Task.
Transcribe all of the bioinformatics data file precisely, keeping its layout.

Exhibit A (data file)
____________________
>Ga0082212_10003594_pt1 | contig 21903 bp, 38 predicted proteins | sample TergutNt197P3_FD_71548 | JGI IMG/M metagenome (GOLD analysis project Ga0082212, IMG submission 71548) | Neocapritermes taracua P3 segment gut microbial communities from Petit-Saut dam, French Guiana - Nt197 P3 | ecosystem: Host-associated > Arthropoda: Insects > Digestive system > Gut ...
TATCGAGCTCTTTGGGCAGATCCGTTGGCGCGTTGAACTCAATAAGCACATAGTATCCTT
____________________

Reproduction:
>Ga0082212_10003594_pt1 | contig 21903 bp, 38 predicted proteins | sample TergutNt197P3_FD_71548 | JGI IMG/M metagenome (GOLD analysis project Ga0082212, IMG submission 71548) | Neocapritermes taracua P3 segment gut microbial communities from Petit-Saut dam, French Guiana - Nt197 P3 | ecosystem: Host-associated > Arthropoda: Insects > Digestive system > Gut ...
TATCGAGCTCTTTGGGCAGATCCGTTGGCGCGTTGAACTCAATAAGCACATAGTATCCTT